Take Ivy holds a mirror to the reader. Some see it as a nostalgic look at a period long gone. Others see privilege. A lot of people see inspiration. Not only in clothing others but clothing themselves. I see someone from the outside looking in.
It was that last sentence about being "on the outside" that got my wheels turning, and rather than post my take in the comments section over at The Trad, I thought I'd get all long winded about it here.
I was ten years old in 1986. Back then I saw a lot of guys, mostly of Italian descent, dressed not unlike I dressed today. You know the look: button down shirt, crisp from the cleaners, with khakis, crisp from the cleaners, and loafers with bare ankles. Plain and simple. Pretty much the classic East Coast casual uniform (tangent: back then, such an outfit was still considered casual, by no means appropriate for funerals or weddings or even a day at the office). Us swarthy types put a slight Italian twist on it.
Two buttons open at the neck, sleeves rolled back. You'd see Weejuns and Sperry Topsiders often enough, on the kids, but mostly the loafers were Italian horsebits. I've eschewed the jewelry. Those guys always had gold chains, bracelets, pinky rings, the works...and they always did that thing with the sleeves where they'd roll them in instead of out. Little touches, but the clothes were largely the same as the Harvard guys.
My Dad's cousin Bob lives in this killer 1960s split level ranch in the 'burbs complete with a kidney shaped pool. He was always having barbecues back then. The kids would spend all day in the pool, surrounded by guys dressed like this, accompanied by ladies with smart hair-dos wearing tailored knee length skirts, heels and lightweight cardigans. Nearly everyone's last name ended in a vowel.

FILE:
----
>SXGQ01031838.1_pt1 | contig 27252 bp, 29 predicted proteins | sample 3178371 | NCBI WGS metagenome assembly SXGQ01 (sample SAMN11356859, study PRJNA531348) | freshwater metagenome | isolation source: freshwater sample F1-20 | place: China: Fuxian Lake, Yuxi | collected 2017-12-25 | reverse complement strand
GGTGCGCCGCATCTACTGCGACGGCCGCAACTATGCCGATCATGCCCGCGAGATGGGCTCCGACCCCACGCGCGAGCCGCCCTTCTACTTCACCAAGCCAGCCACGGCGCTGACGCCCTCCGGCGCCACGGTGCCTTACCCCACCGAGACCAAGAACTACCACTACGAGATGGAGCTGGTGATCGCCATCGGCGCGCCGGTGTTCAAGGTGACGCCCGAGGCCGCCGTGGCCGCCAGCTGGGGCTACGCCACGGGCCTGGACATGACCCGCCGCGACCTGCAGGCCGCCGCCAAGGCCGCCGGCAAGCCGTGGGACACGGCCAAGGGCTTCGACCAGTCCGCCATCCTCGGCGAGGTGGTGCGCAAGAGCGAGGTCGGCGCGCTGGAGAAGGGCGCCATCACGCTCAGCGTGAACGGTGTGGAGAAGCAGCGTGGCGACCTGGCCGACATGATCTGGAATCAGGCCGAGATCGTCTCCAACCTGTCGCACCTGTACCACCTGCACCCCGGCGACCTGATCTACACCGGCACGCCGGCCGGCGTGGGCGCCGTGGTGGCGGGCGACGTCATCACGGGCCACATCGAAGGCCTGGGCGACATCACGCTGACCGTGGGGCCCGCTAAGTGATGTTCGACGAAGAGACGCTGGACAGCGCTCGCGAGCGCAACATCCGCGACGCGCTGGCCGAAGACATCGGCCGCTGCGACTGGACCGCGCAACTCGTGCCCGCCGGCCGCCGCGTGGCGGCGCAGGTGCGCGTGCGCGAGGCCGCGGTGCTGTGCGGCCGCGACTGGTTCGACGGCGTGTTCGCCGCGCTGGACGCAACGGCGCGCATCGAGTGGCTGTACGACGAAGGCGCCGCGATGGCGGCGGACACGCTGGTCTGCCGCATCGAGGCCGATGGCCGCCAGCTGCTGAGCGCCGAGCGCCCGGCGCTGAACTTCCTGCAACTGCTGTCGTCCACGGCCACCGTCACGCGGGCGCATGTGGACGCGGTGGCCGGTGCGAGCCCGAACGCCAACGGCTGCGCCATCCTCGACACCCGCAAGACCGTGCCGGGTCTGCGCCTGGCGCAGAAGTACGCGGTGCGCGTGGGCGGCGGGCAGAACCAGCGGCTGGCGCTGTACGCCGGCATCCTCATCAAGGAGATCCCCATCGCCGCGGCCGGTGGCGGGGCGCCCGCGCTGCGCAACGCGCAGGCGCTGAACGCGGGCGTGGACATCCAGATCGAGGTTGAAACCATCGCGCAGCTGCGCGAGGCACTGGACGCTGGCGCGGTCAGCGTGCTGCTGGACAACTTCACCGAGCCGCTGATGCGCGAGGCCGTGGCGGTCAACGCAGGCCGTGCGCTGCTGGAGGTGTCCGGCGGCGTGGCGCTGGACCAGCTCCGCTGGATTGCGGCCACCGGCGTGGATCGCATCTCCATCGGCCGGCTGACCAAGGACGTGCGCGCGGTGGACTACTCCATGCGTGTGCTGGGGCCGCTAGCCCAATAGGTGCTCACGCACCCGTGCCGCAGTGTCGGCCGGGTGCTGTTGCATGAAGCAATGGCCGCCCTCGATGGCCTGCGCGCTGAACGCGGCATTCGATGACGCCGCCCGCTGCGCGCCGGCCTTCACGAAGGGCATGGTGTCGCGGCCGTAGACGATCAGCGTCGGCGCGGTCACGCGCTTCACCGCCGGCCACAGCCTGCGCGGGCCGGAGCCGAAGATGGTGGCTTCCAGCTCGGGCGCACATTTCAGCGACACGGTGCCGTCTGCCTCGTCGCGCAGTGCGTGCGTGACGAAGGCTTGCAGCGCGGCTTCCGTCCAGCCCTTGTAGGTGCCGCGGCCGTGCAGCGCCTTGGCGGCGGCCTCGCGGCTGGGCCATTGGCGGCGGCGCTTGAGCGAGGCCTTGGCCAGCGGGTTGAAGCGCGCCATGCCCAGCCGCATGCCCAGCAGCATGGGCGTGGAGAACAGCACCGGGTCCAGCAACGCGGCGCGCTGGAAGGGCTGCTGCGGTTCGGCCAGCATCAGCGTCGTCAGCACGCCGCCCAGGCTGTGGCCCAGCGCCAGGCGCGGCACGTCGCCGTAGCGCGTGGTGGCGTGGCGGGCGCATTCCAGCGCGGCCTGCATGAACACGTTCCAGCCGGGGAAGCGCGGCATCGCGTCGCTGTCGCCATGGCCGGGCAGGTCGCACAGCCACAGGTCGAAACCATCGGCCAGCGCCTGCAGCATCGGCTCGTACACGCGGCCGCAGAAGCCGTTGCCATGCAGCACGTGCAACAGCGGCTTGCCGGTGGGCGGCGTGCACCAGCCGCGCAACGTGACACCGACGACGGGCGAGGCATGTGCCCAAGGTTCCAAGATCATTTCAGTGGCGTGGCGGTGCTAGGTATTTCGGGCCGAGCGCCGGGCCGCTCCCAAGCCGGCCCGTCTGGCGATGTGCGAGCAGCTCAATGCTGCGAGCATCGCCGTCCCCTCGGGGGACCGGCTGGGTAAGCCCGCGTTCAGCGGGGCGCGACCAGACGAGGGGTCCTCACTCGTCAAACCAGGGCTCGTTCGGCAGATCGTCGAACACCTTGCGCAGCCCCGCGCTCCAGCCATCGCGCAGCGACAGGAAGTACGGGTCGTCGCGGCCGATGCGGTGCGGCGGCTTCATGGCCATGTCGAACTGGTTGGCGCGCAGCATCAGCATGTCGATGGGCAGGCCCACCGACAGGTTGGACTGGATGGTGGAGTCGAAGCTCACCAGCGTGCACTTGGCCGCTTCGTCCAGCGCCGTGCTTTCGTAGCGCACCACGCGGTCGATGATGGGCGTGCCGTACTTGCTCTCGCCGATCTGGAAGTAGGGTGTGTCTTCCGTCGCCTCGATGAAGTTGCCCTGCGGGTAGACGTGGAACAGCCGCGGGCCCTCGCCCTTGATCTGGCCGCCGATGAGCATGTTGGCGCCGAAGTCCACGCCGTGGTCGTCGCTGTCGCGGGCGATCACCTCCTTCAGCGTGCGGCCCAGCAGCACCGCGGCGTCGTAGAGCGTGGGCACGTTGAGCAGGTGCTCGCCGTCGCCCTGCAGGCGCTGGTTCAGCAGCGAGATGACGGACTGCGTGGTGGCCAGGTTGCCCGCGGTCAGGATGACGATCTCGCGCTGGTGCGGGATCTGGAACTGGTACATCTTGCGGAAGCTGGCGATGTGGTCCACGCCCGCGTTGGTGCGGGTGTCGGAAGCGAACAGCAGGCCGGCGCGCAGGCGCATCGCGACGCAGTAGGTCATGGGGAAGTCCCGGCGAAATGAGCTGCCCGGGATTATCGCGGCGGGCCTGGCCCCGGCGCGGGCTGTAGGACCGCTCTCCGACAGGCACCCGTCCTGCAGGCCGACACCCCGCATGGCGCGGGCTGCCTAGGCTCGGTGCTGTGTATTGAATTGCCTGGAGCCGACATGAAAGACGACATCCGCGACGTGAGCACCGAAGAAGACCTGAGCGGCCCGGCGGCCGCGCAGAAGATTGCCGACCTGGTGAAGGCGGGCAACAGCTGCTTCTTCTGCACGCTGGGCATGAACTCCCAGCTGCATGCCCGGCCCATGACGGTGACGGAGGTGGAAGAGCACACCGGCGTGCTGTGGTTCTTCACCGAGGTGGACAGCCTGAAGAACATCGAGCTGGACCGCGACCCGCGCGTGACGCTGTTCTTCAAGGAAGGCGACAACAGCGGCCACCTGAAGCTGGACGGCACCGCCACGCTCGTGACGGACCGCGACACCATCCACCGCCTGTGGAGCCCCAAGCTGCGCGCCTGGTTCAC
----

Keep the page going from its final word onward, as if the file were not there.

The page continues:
As the author of a blog that largely focuses on a particular type of menswear, it's no surprise that I frequently read a lot of related material. The internet has given everybody a strong opinion and a really loud voice to use in proclaiming it. Mostly the stuff I read is fun, but there's this creeping undercurrent of guys out there who still believe that if your family didn't come over on the Mayflower, descend from upright Saxon stock and send the boys to Harvard for the last three hundred or so years, then you're some kind of degenerate heathen who has some nerve wearing khakis and tweed and button down collars. To be frank, it's more than a little racist to claim that race and religion entitle one to any particular mode of dress. Because that's all this really is, a mode of dress. If a store is going to offer these things for sale, then the only thing that entitles anybody to wear them is the money to buy it.
Miles Davis bought clothes at The Andover Shop. Many of the little shops that sold this stuff were Jewish owned and operated. Where I come from, Italian dudes have been wearing a variation of this stuff forever. I can remember my Mom buying me Sero oxfords at Bradlee's as part of my Catholic school uniform when I was a boy. I certainly don't feel I'm on the outside looking in, and I really don't believe these togs have all that much to do with privilege, not anymore. Despite what some people may think, it's been an awful long time since any of this stuff was the exclusive province of the yacht club gang. Granted, I did grow up in Boston where the influence of the Ivy League set has always enjoyed a broad appeal, but still, its only clothes fellas.